Maryland five years ago moved to the cohort graduation rate, which follows a set group of students from freshman year through their senior year. The four-year cohort graduation rate has improved every year since. Simultaneously, the dropout rate has been in steady decline. The State’s dropout rate, which stood at 11.93 percent in 2010, dropped to 8.35 percent in 2014.

The percentage of students dropping out of school also has declined across racial subgroups. The four-year cohort dropout rate for Hispanic students has declined from 18.65 percent in 2011 to 14.68 percent in 2014. The dropout rate for African American students fell from 14.6 percent in 2011 to 10.57 percent in 2014.

Improvement in Anne Arundel schools

Five high schools in Anne Arundel saw increases of 3 or more percentage points, led by Northeast High School’s 8-point jump to 90.67 percent. Old Mill’s graduation rate increased 6.1 points, followed by Glen Burnie (4.5 points), Broadneck (4.3 points), and North County (3.2 points).

Among student groups, the biggest gains came in the percentage of students receiving special education services (7.1 points) and students identified as being of two or more races (4.6 points). The graduation rate for Hispanic students rose by nearly 3.2 points, and the rate for white students rose just over 2.4 points. The graduation rate rose 1.9 points for African-American students, 1.7 points for students who receive free and reduced-priced meals, and nearly 1 point for Asian students.

MSDE also calculates a five-year graduation rate for schools and school systems. AACPS’ five-year graduation rate for the Class of 2013 was 87.56 percent, slightly higher than the state rate of 87.48 percent.

Calvert County improvement

In Calvert County, the 2014 four-year cohort graduation rate reached 94.09 percent after hovering at just over 91 percent every year since 2010. The dropout rate declined from 5.95 percent in 2010 to 4.01 percent in 2014.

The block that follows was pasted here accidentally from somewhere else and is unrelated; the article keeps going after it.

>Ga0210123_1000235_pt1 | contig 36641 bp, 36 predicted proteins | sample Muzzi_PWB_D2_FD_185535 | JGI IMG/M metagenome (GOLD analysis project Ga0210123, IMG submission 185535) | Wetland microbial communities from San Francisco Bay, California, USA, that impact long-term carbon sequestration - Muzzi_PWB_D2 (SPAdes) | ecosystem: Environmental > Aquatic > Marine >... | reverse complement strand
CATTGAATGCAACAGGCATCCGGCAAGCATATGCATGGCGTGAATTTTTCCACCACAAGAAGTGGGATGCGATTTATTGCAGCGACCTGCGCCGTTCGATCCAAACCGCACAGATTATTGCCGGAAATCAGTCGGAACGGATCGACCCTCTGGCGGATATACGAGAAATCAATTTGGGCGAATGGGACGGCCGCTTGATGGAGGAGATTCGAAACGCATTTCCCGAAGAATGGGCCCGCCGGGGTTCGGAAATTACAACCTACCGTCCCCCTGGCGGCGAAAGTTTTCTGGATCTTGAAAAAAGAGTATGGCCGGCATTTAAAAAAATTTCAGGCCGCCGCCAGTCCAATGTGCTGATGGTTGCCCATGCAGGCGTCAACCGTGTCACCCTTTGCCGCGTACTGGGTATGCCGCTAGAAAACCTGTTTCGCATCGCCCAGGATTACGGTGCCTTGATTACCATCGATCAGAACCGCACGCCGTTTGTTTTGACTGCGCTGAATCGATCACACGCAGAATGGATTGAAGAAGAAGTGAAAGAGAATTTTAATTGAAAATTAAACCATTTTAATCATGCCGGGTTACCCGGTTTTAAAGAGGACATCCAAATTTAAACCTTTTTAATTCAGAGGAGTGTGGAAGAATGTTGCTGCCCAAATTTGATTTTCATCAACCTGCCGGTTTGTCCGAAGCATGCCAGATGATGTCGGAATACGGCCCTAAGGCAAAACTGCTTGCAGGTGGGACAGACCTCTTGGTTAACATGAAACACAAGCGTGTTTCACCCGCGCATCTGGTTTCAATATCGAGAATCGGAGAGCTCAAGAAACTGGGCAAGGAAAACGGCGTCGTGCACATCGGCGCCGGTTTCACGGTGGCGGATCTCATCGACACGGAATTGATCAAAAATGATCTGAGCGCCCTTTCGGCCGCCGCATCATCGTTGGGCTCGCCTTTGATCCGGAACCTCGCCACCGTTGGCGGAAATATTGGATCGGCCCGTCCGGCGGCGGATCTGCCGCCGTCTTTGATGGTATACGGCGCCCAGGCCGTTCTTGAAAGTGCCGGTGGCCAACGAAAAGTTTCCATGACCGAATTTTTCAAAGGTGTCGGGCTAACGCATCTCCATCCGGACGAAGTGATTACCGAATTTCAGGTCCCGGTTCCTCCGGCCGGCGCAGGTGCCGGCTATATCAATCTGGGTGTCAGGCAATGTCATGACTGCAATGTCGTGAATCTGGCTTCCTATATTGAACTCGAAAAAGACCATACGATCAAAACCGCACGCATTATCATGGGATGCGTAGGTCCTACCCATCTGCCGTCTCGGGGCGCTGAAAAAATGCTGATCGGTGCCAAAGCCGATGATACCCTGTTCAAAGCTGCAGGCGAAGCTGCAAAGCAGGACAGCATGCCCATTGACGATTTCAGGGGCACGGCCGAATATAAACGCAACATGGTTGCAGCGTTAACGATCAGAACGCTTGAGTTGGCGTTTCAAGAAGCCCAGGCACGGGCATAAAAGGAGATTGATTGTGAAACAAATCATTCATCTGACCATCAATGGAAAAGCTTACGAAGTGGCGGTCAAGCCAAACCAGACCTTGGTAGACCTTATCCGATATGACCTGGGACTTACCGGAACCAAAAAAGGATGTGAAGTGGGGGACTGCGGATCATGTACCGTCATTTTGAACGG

Dr. Daniel D. Curry, Superintendent of Schools, said, “We are pleased to see the hard work of our staff and students pay off. More graduates and fewer dropouts are just what we need to fuel economic recovery in Calvert County. This is a great place to go to school.”

The principals of the four high schools attribute the increase to the diligent work of staff members who provide interventions and establish relationships with students to create a supportive school culture.

Significantly, the gaps between students in racial and ethnic groups are small. Four-year cohort graduation rates for African-American, Hispanic, and white students all improved between 2010 and 2014. The graduation rate for African-American students is 94.14 percent; for Hispanic students, 94 percent; and for white students, 93.94 percent. Students who identify as two or more races graduated at a rate of 94.37 percent and Asian students at over 95 percent.

While gaps in graduation rates between student groups receiving special services remain, the numbers improved in 2014. The graduation rate for students receiving special education services increased to 75.34 percent from 73.26 percent in 2010. The graduation rate for students receiving free or reduced-price meals increased to 90.65 percent from 83.98 percent in 2010.

More information on graduation rates can be found at www.mdreportcard.org.